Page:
Purchase orders allow buyers to clearly communicate their intentions to sellers. They also help purchasing agents manage incoming and pending orders. If no prior contract exists between a buyer and seller, the seller’s acceptance of the order becomes a legally binding contract. Should the buyer refuse to pay for goods or services, this paper trail protects the seller against breach of contract.
Purchase orders actually come in four flavors, each of which differs slightly by how much order info is known at the time the PO is raised. Understanding these differences will save you time, money and possible legal headaches. It will also help your purchasing department run more efficiently by informing the correct method for requesting expenses going forward.
The four types of purchase order are:
1. Standard purchase orders
2. Planned purchase orders
3. Blanket purchase orders
4. Contract purchase orders
1. Standard purchase order (SPO)
As their name suggests, standard purchase orders are the ones you’ll encounter most often. Fortunately, they’re also the easiest to understand. All of the specifics of the standard purchase order are known when it is initiated. SPOs are generally used for one-off requests and made as and when the need arises. An example might be the reordering of office supplies, where the rate of usage and depletion is sporadic or otherwise unknown.
But SPOs also generate a lot of paperwork and admin! Inventory management software like Cin7 exports purchase orders, sales orders, credit notes, stock adjustments, COGS and contacts to QuickBooks Online and Xero, saving time while eliminating human error. From the buyer side, Cin7 makes the purchasing process easier with a built-in B2B eCommerce website that streamlines routine orders and lets customers track purchases and restock from past orders when they run low. It also lets you, the seller, create multiple price lists and promotions for different customer groups.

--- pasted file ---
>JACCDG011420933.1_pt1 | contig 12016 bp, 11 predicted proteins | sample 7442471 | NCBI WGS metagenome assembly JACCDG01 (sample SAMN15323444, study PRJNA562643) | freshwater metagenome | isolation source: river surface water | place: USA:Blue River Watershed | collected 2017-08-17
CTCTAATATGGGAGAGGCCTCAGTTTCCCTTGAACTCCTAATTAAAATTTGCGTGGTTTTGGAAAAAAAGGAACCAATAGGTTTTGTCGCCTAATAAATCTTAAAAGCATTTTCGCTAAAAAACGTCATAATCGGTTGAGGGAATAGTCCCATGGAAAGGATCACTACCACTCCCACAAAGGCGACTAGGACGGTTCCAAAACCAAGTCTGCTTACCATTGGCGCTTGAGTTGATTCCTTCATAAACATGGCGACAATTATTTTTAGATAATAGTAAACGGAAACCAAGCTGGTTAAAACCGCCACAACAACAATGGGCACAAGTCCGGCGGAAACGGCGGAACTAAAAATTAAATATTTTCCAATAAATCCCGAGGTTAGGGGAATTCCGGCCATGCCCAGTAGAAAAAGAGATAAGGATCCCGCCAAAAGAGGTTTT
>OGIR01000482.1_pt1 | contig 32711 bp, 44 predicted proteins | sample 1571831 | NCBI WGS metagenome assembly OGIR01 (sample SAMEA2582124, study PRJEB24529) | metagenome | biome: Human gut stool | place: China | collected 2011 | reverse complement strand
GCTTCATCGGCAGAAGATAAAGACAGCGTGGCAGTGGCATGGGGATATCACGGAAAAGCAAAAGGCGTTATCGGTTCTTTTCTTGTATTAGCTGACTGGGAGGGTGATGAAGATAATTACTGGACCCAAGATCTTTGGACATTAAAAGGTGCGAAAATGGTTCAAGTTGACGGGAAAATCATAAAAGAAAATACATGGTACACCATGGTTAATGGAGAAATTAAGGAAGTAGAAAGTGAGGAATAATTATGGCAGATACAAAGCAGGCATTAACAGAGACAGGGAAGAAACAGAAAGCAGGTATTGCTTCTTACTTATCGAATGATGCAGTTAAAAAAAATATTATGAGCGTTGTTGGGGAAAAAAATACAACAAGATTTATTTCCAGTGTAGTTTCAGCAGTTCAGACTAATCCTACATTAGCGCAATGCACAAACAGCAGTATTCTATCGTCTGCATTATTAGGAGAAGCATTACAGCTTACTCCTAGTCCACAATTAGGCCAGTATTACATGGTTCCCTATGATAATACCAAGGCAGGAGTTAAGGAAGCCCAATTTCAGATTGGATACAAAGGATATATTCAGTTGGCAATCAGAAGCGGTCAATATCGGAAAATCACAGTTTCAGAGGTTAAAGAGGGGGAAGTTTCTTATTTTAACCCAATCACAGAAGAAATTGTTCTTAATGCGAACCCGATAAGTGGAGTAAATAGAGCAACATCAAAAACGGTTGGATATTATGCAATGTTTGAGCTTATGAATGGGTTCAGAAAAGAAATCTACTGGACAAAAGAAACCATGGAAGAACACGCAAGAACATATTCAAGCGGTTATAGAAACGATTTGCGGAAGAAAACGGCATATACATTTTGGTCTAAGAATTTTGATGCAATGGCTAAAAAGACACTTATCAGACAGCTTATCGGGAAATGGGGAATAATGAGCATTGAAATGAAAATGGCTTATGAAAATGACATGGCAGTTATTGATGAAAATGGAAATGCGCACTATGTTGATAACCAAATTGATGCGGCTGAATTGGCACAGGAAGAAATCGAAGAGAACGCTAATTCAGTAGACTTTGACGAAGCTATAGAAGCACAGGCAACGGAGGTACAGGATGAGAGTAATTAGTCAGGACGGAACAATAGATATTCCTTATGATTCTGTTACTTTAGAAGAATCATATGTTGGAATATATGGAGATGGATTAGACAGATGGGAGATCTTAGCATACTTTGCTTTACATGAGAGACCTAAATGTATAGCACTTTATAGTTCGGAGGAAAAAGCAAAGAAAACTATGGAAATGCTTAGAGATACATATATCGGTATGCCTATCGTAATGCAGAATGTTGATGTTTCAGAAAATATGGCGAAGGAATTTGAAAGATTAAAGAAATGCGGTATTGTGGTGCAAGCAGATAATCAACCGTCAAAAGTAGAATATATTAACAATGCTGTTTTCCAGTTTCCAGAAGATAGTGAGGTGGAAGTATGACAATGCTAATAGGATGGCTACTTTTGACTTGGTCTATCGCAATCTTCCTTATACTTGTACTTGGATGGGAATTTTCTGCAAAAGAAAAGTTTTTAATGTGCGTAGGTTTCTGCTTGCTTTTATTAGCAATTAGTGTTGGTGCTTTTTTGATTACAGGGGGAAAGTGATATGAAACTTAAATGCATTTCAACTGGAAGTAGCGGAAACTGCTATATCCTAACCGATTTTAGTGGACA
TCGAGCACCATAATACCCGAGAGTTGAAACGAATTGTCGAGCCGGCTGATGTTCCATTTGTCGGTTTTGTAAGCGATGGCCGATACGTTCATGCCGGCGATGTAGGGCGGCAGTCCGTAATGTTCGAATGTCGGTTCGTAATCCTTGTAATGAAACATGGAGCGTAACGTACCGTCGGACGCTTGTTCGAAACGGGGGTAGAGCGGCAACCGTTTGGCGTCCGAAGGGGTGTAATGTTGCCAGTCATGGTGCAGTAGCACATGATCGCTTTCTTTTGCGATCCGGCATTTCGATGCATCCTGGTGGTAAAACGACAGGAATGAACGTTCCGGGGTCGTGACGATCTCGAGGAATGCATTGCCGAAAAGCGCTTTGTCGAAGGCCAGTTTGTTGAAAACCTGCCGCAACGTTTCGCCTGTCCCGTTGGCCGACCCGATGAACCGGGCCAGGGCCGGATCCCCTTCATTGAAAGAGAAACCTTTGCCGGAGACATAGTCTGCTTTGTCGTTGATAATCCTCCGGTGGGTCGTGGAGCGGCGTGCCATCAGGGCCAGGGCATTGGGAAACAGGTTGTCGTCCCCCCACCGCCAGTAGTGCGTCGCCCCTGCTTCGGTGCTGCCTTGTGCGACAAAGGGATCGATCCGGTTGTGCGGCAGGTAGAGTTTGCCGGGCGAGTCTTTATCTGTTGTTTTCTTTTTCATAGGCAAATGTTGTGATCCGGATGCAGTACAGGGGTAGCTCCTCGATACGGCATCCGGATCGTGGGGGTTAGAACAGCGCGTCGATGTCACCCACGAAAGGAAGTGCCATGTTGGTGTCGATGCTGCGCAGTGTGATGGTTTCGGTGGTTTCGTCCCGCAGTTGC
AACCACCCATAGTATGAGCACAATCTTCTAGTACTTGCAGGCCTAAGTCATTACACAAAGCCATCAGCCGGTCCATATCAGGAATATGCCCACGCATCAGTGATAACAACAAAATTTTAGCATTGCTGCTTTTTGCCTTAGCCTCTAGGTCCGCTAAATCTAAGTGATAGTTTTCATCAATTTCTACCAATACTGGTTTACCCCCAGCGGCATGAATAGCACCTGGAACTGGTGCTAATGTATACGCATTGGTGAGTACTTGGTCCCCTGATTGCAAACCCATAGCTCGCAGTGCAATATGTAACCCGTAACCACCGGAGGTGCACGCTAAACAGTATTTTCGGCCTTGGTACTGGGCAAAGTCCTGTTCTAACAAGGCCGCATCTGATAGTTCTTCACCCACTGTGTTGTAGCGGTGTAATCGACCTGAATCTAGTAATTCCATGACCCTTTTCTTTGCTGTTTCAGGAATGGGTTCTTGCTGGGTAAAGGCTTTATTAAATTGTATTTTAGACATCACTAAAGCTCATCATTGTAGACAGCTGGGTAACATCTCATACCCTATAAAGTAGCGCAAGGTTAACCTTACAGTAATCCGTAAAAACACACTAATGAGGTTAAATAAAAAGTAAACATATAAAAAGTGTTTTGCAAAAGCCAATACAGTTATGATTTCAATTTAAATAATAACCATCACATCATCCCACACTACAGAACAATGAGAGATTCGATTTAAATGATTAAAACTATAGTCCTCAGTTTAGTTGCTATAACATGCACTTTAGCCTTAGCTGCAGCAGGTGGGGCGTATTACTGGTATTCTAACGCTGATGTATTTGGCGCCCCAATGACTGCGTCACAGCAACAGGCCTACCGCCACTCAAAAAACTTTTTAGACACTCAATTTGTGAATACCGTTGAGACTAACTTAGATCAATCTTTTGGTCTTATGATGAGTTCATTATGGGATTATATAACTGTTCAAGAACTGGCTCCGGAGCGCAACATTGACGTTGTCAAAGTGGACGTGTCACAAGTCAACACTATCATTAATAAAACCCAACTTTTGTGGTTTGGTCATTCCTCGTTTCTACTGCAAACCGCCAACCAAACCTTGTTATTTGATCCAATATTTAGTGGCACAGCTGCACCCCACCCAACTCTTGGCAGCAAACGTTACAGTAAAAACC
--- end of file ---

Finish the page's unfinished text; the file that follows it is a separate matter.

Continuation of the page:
2. Planned purchase order (PPO)
When you know everything about the order other than its delivery date, raise a planned purchase order. A PPO is a provisional agreement to buy from that particular supplier and sets a tentative delivery schedule based on when you think you’ll need the goods or services in question. As you lock down dates, you’ll release shipments against the PPO, committing to specific delivery dates.
3. Blanket purchase order (BPO)
Blanket purchase orders are used when you know what goods or services you need but are unsure of how much and when. Pricing may not be known either. While somewhat ambiguous, BPOs mean greater flexibility and, most likely, better prices, as they guarantee that you’ll be purchasing from that supplier for a fixed period, under predetermined terms, conditions and spending limits.
4. Contract purchase order (CPO)
Unlike other purchase order types, contract purchase orders establish legally binding terms and conditions for all future transactions—but that’s all. You don’t even need to know what you’re buying yet! Think of it as a purchase agreement that creates a contractual framework within which standard purchase orders can be made. The parties involved may choose to set an expiry date (generally one year).
Still confused? Refer to this handy table!
This content was brought to you by Cin7 inventory management.